always pronounced. whose L1 is not English [7] (shown in Table III).
Approximants: the English language has three While vowels occur in all positions in English [16], no
approximants but Hausa has only two. The English vowel operates initially in Hausa. Vowels in Hausa can only
approximants include: /r j w/, while the Hausa occur medially and finally. A word may seemingly begin
approximants are /j w /. The Approximants, Trill/roll and with a vowel but because of the Hausa canonical restriction
Flap: the English RP does not have any Trill or Flap but the that all syllables must have onsets, a glottal stop is realized
Hausa language uses the trill /r/ and the Flap //. The before the vowel as in [amarja] (bride) and [ilmi]
English /r/, which is a post-alveolar approximant, contrasts (education) which are spelt amarya and ilmi respectively.
with the Hausa /r/, which is an alveolar trill/roll. The Hausa However, unless for long vowels and diphthongs, vowels
// is unique and is not found in English. The Hausa /r/ is syllable-finally are also glottalized [6] and [21]. While in
articulated in two ways /r/ and //, and like the other ESL English a long vowel or diphthong can occur as the nucleus
users, the Hausas too will face problem in not pronouncing of closed syllables as in feed, taught, laugh, gate and dine;
the sound [16]. This is because while in English it occurs in Hausa neither a long vowel nor a diphthong occurs as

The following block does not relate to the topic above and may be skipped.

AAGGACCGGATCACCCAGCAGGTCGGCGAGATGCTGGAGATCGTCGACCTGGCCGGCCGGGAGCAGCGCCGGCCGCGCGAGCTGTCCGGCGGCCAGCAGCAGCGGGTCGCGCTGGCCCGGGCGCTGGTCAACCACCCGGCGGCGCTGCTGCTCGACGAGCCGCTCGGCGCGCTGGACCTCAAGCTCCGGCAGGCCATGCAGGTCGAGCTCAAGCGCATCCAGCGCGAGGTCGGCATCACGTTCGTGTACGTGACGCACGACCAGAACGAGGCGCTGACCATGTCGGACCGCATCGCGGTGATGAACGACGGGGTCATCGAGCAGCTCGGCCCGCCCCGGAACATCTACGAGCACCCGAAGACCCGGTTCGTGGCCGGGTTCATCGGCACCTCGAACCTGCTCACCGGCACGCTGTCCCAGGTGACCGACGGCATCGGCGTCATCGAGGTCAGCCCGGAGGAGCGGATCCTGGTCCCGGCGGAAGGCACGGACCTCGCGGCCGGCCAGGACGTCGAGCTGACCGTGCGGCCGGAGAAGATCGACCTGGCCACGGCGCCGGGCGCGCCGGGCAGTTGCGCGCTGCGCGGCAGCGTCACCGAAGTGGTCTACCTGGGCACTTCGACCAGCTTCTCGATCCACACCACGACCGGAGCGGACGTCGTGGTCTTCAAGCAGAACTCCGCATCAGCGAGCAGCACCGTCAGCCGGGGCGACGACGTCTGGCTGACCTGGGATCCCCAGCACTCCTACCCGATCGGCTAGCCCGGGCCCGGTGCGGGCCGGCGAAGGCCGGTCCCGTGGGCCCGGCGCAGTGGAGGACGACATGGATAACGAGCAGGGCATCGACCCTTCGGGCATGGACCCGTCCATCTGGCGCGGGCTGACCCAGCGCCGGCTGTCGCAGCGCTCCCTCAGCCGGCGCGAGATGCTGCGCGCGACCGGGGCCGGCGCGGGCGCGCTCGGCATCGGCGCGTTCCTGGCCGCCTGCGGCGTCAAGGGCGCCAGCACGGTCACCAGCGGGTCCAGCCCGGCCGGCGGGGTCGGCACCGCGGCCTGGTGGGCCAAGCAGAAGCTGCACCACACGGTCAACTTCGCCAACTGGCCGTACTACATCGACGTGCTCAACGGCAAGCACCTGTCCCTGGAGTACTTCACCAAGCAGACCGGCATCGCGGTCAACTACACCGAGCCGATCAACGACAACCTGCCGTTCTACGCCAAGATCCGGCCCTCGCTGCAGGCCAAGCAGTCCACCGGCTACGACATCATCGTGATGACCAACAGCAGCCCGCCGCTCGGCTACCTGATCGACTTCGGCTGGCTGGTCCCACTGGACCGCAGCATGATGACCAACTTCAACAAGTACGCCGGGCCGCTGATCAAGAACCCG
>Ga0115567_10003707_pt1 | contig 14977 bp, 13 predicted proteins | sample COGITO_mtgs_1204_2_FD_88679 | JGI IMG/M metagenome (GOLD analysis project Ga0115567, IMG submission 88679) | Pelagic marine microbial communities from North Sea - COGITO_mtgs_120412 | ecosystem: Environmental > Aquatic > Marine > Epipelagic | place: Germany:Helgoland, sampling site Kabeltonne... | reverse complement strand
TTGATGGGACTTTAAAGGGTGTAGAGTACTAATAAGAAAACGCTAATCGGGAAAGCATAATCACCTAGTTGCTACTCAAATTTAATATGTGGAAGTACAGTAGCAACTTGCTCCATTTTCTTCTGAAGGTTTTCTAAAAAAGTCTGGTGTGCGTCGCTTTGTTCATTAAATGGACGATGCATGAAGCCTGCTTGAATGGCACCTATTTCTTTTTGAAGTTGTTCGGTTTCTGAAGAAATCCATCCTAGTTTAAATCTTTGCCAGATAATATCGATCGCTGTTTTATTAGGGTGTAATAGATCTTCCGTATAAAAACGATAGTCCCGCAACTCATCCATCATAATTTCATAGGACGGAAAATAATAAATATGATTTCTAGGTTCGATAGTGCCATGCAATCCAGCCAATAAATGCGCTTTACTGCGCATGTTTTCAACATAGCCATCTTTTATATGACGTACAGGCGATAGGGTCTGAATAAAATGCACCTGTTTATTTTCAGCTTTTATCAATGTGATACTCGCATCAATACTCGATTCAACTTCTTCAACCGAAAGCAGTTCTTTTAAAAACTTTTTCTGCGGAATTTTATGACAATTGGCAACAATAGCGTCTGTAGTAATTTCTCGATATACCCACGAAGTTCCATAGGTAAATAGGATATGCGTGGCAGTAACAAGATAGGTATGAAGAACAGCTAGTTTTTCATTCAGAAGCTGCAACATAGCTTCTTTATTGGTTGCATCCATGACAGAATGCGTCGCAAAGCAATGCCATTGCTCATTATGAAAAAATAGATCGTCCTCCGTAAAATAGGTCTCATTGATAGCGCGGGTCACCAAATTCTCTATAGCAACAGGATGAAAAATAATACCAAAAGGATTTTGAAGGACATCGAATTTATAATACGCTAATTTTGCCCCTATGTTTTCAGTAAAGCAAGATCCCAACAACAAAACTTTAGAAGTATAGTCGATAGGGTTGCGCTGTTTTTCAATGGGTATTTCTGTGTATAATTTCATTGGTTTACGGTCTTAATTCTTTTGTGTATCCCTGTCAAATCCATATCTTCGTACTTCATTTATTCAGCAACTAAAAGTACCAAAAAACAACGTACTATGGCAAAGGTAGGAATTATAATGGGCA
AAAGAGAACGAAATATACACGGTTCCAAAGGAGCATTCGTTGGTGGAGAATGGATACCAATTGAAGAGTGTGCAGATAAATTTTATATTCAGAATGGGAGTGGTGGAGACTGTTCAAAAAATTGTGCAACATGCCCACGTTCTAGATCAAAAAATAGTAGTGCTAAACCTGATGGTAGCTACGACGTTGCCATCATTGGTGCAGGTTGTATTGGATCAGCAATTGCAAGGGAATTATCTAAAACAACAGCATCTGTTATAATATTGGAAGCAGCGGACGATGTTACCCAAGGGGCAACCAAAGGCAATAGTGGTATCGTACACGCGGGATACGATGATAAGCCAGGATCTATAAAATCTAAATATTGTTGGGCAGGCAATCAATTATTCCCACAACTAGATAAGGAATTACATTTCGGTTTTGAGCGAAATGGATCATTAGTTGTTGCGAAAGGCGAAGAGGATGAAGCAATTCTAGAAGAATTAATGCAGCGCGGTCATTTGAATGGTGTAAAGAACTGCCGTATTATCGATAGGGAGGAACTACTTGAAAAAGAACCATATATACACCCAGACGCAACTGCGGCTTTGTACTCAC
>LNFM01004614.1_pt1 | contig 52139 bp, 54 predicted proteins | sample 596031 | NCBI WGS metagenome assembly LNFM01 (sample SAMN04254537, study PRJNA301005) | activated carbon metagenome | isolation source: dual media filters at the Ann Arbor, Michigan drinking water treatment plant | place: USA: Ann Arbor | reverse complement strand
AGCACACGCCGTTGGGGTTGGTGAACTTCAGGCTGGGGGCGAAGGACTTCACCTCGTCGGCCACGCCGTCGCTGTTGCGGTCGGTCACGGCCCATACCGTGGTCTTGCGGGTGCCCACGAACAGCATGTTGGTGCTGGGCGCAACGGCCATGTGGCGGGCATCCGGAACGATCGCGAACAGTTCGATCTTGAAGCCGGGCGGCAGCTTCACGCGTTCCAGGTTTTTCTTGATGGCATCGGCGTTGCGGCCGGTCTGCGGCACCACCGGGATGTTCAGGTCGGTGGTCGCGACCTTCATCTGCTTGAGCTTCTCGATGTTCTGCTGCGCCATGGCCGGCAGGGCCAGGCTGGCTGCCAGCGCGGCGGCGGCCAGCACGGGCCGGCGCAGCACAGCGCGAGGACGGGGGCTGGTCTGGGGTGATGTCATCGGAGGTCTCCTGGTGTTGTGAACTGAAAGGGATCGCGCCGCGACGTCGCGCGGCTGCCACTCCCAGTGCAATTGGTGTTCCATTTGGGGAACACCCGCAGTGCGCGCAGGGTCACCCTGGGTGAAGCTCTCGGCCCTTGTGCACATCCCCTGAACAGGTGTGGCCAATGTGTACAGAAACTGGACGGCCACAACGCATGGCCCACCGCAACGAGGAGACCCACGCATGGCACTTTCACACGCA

only before vowels, in Hausa it also appears after vowels nucleus of closed syllable. Even when a syllable originally
and it is always pronounced. But the English /j/ and /w/ are has a long vowel or diphthong as its nucleus, the moment it
similar to those in Hausa. In Hausa, the two sounds are is added a suffix it automatically becomes a short one as in
restricted to onset position as in yabo (praise) and baya [an] (the son), [jar] (the daughter) and [man] (the oil)
(back), wando (trousers) wasu (some). The two can also which were originally [a:] (son), [ja:] (daughter) and [mai]
come as coda elements of medial geminate glide as in (oil) respectively [21] and [22]. Contrastively, short vowels,
tarbiyya (discipline) dawwama (eternity) [6] and [22]. long vowels and even diphthongs can all play the nucleic
role in open syllables. Although Hausa syllables ending
D. English and Hausa Vowels Compared with short vowels word finally or in isolation are
The English language has a total of 20 vowels. Out of glottalized, those with long vowels or diphthongs are not.